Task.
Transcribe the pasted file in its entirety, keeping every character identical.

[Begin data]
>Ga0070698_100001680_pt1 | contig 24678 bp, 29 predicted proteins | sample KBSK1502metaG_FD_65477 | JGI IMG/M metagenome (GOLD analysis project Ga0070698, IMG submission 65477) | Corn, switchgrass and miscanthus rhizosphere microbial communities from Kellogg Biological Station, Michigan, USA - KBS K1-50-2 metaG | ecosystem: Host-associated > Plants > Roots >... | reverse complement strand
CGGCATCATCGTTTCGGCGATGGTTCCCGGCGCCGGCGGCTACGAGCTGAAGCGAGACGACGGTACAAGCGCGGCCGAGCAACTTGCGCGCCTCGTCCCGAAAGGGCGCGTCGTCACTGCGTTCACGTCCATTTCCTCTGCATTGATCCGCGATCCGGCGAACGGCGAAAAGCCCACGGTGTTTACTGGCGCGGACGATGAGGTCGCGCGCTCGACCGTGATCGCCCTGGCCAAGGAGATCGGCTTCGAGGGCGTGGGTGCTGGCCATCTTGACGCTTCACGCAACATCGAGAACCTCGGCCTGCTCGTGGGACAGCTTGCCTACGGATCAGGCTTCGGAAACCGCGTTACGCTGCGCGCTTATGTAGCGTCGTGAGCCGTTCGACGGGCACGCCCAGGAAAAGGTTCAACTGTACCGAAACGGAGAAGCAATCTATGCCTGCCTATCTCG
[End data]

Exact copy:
>Ga0070698_100001680_pt1 | contig 24678 bp, 29 predicted proteins | sample KBSK1502metaG_FD_65477 | JGI IMG/M metagenome (GOLD analysis project Ga0070698, IMG submission 65477) | Corn, switchgrass and miscanthus rhizosphere microbial communities from Kellogg Biological Station, Michigan, USA - KBS K1-50-2 metaG | ecosystem: Host-associated > Plants > Roots >... | reverse complement strand
CGGCATCATCGTTTCGGCGATGGTTCCCGGCGCCGGCGGCTACGAGCTGAAGCGAGACGACGGTACAAGCGCGGCCGAGCAACTTGCGCGCCTCGTCCCGAAAGGGCGCGTCGTCACTGCGTTCACGTCCATTTCCTCTGCATTGATCCGCGATCCGGCGAACGGCGAAAAGCCCACGGTGTTTACTGGCGCGGACGATGAGGTCGCGCGCTCGACCGTGATCGCCCTGGCCAAGGAGATCGGCTTCGAGGGCGTGGGTGCTGGCCATCTTGACGCTTCACGCAACATCGAGAACCTCGGCCTGCTCGTGGGACAGCTTGCCTACGGATCAGGCTTCGGAAACCGCGTTACGCTGCGCGCTTATGTAGCGTCGTGAGCCGTTCGACGGGCACGCCCAGGAAAAGGTTCAACTGTACCGAAACGGAGAAGCAATCTATGCCTGCCTATCTCG